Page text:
Building your own library is exciting and empowering but can quickly become a time sink and a burden to maintain. With that in mind, we decided to experiment with a newly open sourced library called Visx.

Visx is a low level, unopinated library for low level chart elements. It was built by the Airbnb team who have battle tested it over the past 3 years. What distinguishes this library from other libraries is that it does not claim to be a chart library. Instead it offers the low level chart elements allowing you to build your own chart library.  

Looking at the docs we saw that the Visx team had written components (such as the chart axis) in the same modular way that we had using svgs and D3. However we saw that they have had a lot more time to polish and generalise the components.

One of the first charts we built using Visx in our library was a line chart showing time series data.

It was needed for an interface that tells the story of a network turn down event.

As well as shifting energy consumption to reduce network constraints, Kaluza can also provide other services to the grid such as demand-side turndown.

In the scenario where there is more demand on a grid then energy being supplied (the grid becomes unbalanced) the operators have two choices:

  1. Turn up energy generation by asking generators to produce more electricity - oil power stations have one of the quickest response times so are most commonly used.
  2. Turn down demand. Contracts with large industrial and commercial sites have been arranged in advance that they can be paid to stop consuming.

Kaluza controls portfolios of thousands of assets which include smart chargers, two-way vehicle-to-grid chargers and home energy storage devices. We can bid into the market knowing for example X smart chargers are currently charging and we can offer to balance the grid by turning a percentage of them off for a short period, while still respecting the end customers charging requirements.


The above chart is the first we built in our library and the line plots represent the total energy consumed during a minute for 1 smart charger.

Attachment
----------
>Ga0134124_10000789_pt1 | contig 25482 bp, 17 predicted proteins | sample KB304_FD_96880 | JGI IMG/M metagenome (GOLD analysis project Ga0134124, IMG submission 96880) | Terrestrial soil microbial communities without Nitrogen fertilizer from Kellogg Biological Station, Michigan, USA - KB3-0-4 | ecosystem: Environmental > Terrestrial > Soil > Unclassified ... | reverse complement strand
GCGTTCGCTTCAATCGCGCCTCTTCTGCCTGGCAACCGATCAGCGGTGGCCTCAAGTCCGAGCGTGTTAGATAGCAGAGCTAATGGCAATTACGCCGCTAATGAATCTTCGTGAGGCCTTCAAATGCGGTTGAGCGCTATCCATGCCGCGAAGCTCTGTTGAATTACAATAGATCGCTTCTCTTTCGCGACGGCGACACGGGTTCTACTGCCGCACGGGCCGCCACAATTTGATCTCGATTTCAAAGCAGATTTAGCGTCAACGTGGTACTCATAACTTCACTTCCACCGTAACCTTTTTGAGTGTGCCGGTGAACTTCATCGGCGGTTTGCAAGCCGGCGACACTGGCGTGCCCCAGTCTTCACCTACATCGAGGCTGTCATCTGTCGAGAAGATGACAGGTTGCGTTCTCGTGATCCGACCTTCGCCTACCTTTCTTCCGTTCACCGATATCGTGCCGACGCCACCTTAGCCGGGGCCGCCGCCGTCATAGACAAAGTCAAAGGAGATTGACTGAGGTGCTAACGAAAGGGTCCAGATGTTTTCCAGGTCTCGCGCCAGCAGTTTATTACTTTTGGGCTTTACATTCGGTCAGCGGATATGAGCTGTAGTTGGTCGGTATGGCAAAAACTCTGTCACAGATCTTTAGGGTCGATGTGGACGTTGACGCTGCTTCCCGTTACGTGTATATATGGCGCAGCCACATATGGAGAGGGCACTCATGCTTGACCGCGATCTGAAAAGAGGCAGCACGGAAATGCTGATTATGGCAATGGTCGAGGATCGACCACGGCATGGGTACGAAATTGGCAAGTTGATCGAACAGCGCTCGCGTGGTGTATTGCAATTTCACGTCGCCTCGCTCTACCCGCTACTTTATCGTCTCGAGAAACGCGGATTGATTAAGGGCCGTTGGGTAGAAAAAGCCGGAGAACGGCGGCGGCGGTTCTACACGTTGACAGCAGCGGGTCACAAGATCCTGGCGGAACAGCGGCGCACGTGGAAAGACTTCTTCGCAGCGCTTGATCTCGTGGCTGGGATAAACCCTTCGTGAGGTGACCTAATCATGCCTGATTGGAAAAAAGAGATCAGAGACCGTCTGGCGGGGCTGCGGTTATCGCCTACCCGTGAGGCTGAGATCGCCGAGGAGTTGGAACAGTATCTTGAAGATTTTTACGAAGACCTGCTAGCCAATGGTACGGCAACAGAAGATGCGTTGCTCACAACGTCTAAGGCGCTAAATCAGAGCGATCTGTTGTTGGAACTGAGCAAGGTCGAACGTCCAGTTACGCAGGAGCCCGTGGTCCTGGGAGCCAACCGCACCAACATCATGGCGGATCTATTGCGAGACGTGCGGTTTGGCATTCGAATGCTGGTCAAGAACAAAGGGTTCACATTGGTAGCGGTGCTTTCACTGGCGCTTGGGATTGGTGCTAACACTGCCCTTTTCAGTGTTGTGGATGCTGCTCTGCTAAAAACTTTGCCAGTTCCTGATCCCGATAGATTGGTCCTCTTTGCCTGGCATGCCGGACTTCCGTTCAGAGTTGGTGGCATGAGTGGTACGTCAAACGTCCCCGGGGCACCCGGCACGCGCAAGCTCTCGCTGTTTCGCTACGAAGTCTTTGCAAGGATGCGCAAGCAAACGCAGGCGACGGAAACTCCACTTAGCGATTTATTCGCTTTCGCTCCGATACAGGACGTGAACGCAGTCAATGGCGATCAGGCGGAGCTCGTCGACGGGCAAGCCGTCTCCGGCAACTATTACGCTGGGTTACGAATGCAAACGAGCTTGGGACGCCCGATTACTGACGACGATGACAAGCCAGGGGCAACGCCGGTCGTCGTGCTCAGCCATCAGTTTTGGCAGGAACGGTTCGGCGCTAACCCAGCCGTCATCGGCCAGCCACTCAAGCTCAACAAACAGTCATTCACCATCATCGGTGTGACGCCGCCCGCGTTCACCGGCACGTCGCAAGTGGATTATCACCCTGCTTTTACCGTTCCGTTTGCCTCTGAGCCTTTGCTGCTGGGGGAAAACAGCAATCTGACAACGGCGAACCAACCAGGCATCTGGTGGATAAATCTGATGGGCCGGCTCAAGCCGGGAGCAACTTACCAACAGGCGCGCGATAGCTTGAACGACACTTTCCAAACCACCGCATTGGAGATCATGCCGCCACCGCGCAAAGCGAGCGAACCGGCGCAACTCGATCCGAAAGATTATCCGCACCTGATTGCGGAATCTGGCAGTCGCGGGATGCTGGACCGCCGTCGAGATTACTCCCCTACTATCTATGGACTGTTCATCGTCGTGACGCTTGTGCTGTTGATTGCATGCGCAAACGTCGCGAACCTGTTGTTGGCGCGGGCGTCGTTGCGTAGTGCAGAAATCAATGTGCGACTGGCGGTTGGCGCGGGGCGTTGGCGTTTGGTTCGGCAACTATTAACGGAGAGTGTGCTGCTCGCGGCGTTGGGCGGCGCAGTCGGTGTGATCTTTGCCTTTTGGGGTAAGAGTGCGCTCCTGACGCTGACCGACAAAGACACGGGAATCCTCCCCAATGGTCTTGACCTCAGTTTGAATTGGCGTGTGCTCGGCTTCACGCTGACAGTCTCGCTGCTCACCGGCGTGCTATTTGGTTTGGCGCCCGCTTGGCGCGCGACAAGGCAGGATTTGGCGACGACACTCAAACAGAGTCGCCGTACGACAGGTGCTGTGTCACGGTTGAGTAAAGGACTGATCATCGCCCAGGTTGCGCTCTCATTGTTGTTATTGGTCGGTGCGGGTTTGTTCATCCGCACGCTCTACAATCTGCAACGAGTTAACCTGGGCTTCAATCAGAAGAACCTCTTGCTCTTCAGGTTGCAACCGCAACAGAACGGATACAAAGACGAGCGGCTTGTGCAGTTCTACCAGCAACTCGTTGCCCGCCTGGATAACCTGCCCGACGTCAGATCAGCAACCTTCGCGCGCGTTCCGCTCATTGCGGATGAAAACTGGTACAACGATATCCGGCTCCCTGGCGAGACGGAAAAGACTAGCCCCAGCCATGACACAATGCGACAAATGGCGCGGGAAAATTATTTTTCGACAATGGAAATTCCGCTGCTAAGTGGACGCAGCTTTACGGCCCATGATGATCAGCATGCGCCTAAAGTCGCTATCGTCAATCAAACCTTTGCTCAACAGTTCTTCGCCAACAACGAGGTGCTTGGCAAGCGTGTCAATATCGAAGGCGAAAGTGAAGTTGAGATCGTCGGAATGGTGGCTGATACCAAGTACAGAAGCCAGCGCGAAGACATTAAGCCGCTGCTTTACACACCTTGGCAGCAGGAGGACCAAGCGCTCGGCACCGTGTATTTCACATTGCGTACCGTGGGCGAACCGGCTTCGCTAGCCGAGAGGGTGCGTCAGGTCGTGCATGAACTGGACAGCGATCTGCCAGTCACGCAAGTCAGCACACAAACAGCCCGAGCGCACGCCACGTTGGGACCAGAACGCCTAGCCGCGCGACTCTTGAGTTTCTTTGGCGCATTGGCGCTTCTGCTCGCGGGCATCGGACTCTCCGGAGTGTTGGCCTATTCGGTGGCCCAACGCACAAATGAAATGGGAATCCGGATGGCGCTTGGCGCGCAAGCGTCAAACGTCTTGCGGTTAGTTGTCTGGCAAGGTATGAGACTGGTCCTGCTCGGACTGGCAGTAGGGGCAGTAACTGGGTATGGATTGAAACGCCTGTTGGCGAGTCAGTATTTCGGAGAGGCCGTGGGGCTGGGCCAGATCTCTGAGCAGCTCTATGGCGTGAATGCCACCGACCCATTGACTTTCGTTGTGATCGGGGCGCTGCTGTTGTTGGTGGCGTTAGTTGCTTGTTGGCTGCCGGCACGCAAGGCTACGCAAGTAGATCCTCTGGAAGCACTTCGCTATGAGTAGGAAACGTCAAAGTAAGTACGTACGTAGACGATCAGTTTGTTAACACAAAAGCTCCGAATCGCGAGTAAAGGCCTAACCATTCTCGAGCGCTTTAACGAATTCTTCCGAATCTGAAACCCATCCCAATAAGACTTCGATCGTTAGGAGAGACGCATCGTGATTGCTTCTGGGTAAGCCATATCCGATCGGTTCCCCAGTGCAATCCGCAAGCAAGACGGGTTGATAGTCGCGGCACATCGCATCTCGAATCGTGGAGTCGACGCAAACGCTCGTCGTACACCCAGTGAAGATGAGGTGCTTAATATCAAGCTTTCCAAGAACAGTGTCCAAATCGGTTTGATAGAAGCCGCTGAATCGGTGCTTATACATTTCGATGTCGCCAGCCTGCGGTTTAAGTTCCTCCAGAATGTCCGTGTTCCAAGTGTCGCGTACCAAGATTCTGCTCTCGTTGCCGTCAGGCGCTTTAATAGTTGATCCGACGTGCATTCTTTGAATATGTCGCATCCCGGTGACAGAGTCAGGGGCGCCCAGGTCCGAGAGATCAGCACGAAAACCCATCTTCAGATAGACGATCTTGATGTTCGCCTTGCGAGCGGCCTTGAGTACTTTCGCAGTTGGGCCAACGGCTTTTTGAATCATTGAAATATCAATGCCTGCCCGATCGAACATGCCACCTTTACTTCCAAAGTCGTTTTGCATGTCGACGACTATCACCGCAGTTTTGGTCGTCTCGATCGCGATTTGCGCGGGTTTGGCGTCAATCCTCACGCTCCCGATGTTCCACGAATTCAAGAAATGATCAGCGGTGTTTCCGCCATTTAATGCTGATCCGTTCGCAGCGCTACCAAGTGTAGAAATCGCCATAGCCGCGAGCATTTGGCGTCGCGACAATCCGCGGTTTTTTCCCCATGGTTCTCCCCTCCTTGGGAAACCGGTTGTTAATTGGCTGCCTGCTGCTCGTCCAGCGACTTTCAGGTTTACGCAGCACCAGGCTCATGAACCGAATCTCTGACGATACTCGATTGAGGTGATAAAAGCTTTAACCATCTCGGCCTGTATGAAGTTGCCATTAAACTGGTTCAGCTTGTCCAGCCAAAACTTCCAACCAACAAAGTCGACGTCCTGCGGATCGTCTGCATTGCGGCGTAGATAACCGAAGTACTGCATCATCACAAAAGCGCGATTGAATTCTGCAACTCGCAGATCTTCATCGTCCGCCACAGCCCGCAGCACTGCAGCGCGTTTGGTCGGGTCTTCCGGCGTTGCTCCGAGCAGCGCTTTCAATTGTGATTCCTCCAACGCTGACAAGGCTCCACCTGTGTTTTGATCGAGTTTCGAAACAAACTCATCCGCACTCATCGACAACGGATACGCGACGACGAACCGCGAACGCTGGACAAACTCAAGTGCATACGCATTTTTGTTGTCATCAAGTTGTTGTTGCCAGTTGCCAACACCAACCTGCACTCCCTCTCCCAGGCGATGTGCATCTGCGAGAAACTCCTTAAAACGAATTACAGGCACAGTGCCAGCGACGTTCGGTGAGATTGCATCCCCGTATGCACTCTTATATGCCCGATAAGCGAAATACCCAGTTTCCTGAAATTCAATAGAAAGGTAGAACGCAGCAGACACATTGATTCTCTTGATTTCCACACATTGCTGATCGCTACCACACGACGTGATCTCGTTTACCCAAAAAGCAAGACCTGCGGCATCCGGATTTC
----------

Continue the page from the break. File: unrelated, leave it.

Again the baseline is in orange and the actual consumption is in blue. To add more context we add the availability period as a transparent blue area. This is the time we have agreed with the market to be ready to provide the event. And finally we have a purple line to show when the market asked us to perform the turndown event.

This is another example of a chart assisting in telling a quite complex story. As you can see in the chart, Kaluza received a turndown signal from the grid operator at 4:10 after which our response is reflected in the realised line falling to zero for 5 minutes before returning to normal.

Turndown events like this have the potential to balance the grid in a way that requires less carbon emissions. Instead of turning up an oil fueled generator to balance the grid we can react by turning down domestic asset consumption.

The interesting part of building this chart was generalising the different plots so that it could be used to tell other stories. For example we built the line paths, legend and on-hover overlay to be generated from the single generic data array. Below is an example of the way we have structured the input data to achieve this.

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One thing we discovered when building our own charting library is that it is easy to over-generalise in a chart. What I mean by that is you can build one chart with an ever increasing list of ways to configure it. This satisfies DRY principles but makes the charts harder to use and maintain.

Before extending an existing chart we ask ourselves if the new requirements are for a situation in which we are trying to tell a new narrative. If so we add a new chart.

Our new chart library is being used by more and more teams, saving developers time when building new interfaces. It is also importantly improving the consistency of our interface design. Charts are an essential part of the storytelling process here at Kaluza and as you have seen we have invested in getting them right.

Whether it’s shifting energy consumption or providing turndown services, the solutions we have developed are changing the future of energy use. The stories we are telling now show real solutions to decarbonising the grid and we are so excited to share more of what we are working on in 2021!